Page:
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Environmental Planning Law (PLAN 6200): Legal Citations

For students in the Master of Environmental Planning & Design program

A correct legal citation should:

Identify - identify the document or document part to which the author is referring

Find - provide the reader with sufficient information to find the document or document part in the sources the reader has available (which may or may not be the same sources as those used by the writer)

Relation to argument - furnish important additional information about the referenced material and its connection to the writer's argument so that a reader can decide whether or not to pursue the reference. Parenthetical notes.


Court opinions and articles don’t change. An article or court opinion will never be updated. Court opinions can be effected by later decisions, their authoritative value can be reduced or eliminated but the text of the original opinion will remain the same. So we can take that opinion stick it in a book and just leave it there. But that’s not true for statutes and regulations. Every time a legislature meets some statute is going to change and when statutes change then the regulations change. And because of that dynamic character we don’t just stick statutes and regulations in books and leave them there. So to cite to statutes and regulations we’ve developed differing numbering systems.

33 U.S.C. § 1251 et seq.

  • First number is title number
  • Abbreviation is United States Code (USCA, USCS)
  • Second number is section number
The U.S Code is a codification. That means it is a subject arrangement of all the U.S. statutes. There are 51 subjects which are referred to as Title. A section number is not necessarily unique so the title number is necessary.
There are official and unofficial versions of the U.S. Code. The government publishes the U.S. Code. The other two versions are publications of commercial companies.
United States Code Annotated (USCA)
United States Code Service (USCS)
The reason people buy the commercial or unofficial versions of the code is because of the editorial enhancements. These enhancements, also referred to as annotations, help a researcher understand the meaning or application of a particular statute. If you already have a citation to a pertinent statute you can use it to help you research an issue.
The citation above is to the Clean Water Act (Full title: Federal Water Pollution Control Amendments of 1972) (P.L. 92-500).
Ga. Code Ann. §44-10-20 (2004)
  • No separate title number
  • Section number is unique
  • Date of publication
Each state has its own codification of its laws and there are a couple of different numbering schemes. Some use the title and section arrangement like the U.S. Code. Others, like Georgia, use a scheme in which the title is part of the complete section number. The title number is the first number of the chain of numbers. The date is the publication date of the volume itself, not the passage date of the statute. The citation above is to the state historic preservation act.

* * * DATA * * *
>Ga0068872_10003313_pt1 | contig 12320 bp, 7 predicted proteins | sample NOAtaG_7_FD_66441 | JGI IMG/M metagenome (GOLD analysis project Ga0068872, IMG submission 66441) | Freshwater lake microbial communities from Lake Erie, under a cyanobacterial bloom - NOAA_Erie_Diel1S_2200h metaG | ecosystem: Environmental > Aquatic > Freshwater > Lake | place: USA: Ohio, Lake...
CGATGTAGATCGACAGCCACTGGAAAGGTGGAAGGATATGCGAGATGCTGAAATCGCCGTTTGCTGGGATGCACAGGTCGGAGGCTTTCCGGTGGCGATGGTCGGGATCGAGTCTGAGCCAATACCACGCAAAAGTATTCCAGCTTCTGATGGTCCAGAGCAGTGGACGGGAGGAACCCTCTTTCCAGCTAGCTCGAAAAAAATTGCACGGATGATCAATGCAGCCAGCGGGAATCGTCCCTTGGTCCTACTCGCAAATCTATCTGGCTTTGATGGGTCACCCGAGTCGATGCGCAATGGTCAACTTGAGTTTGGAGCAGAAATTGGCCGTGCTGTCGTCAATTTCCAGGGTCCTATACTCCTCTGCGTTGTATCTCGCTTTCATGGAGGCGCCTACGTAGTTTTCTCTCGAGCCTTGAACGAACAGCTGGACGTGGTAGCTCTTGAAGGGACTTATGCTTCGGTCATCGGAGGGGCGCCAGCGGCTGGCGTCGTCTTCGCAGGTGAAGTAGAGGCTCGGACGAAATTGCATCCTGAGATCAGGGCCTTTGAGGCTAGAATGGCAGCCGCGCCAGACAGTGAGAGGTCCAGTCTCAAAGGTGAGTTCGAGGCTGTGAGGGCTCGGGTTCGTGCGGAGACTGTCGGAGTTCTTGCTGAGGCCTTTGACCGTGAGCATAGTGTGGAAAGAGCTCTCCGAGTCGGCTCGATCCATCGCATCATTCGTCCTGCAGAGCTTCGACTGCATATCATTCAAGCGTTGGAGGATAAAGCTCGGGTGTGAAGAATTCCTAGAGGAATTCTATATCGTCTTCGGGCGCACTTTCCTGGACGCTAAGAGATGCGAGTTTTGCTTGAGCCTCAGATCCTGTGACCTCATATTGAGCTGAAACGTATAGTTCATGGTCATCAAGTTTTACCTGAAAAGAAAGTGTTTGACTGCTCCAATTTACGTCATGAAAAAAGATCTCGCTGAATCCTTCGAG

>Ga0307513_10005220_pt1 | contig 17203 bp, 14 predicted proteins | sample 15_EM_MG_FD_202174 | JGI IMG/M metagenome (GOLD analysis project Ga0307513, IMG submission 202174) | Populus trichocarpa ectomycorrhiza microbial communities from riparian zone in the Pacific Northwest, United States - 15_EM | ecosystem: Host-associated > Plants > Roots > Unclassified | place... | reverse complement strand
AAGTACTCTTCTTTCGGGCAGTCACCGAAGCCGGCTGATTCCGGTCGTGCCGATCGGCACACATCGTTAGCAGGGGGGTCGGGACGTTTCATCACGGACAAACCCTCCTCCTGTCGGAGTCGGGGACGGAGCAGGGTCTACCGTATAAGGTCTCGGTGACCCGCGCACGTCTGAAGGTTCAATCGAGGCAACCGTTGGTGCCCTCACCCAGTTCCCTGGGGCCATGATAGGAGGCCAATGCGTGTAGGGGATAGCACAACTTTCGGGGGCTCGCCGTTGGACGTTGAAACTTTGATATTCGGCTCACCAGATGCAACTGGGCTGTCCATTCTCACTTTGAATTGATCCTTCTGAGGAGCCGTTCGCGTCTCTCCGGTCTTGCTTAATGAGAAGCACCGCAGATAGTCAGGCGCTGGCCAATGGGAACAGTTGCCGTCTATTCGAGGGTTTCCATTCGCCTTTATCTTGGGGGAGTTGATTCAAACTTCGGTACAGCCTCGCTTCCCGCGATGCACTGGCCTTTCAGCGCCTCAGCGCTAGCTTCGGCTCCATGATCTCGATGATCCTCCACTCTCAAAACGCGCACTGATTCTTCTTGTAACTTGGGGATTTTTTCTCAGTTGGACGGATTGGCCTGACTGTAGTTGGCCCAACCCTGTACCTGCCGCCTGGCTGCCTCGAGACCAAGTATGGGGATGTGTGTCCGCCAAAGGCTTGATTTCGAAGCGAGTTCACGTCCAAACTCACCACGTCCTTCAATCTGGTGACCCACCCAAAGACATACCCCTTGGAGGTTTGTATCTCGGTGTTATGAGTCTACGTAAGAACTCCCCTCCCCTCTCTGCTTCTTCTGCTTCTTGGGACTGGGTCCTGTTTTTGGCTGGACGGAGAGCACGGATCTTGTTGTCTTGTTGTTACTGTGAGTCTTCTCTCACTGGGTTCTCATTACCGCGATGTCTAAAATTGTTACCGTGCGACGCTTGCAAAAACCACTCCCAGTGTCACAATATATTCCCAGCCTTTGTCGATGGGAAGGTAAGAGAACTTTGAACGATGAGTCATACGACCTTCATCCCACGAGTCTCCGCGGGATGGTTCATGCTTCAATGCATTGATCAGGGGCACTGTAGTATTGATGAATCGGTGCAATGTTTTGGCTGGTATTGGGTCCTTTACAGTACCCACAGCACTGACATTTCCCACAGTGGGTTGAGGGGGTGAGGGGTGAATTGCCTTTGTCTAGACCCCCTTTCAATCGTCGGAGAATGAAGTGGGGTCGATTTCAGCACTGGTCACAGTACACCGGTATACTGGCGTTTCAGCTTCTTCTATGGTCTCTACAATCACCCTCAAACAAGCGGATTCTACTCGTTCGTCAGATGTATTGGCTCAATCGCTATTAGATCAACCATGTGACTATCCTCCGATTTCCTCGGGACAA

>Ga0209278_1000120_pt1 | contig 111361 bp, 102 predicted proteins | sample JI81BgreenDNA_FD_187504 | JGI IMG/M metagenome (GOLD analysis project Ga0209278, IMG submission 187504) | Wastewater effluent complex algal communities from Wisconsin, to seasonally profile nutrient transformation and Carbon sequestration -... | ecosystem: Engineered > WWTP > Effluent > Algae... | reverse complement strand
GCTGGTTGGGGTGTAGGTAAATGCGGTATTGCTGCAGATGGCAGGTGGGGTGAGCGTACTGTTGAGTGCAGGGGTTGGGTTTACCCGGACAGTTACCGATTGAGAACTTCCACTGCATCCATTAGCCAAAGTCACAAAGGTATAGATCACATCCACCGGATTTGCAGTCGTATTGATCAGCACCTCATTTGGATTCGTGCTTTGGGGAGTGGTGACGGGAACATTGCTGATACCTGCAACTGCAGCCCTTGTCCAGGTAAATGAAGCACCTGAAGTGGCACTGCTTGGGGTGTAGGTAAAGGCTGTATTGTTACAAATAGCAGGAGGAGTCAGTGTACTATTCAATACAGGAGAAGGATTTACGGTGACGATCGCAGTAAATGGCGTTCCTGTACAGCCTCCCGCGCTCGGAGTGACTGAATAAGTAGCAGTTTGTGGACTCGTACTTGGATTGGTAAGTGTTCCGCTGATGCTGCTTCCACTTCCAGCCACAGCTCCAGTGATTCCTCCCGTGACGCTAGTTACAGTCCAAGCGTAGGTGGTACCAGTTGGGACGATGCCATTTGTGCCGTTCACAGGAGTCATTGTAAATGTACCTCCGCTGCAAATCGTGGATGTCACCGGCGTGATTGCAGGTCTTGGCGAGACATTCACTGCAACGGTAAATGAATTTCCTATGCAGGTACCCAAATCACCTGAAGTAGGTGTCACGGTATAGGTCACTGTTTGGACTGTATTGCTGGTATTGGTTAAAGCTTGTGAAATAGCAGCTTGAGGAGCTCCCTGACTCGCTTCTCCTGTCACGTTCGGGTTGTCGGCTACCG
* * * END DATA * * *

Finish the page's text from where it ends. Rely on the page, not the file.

Legal journals or law reviews have a unique citation system dictated by The Bluebook: A Uniform System of Citation (just referred to as the Bluebook).

2 Ariz. J. Envtl. L. & Pol'y 153 (2012)

  • First number is volume number; volume numbers can correspond to calendar years or academic years
  • Second part is abbreviation of name of publication
  • Second number is page number on which the article begins
  • Number in parentheses is year of publication

Consult Black’s Law Dictionary or the Bluebook for abbreviations. There are lots of Black's on the tables in the law library reading room.

The citation is to an article entitled "Adapting Environmental Justice: In the Age of Climate Change, Environmental Justice Demands a Combined Adaptation-Mitigation Response"


545 U.S. 469; 125 S. Ct. 2655; 162 L. Ed. 2d 439 (2005)

  • First number is volume number
  • Abbreviation U.S. is for United States Reports
  • Second number is the page number where the opinion begins
  • Number in parentheses is year of decision
Both citations are to same case but in different sets of reporters. This is referred to as a parallel citation. Sometimes courts require attorneys to include the parallel cite in documents filed with the court. It depends on what you’re filing, with what body, and the particular rules that body expects you to follow. See list of common abbreviations. The citation is to Kelo v. City of New London.


36 C.F.R. §800.4 (2011)

  • Title number
  • Abbreviation for Code of Federal Regulation
  • Section number
  • Year of specific edition cite
    • Year is important for regulations as the CFR is republished every year.

Administrative agencies are part of the executive branch. Congress delegates the power to issue regulations, known as promulgation, and to adjudicate disputes. Congress delegates this power with the expectation that the regulations will carry out intent of legislature. If the regulations, also called rules, are properly promulgated and fulfill the intent of the statute they have the same legal effect as statutes.The regulation above is for the identification of historic properties under the §106 process.

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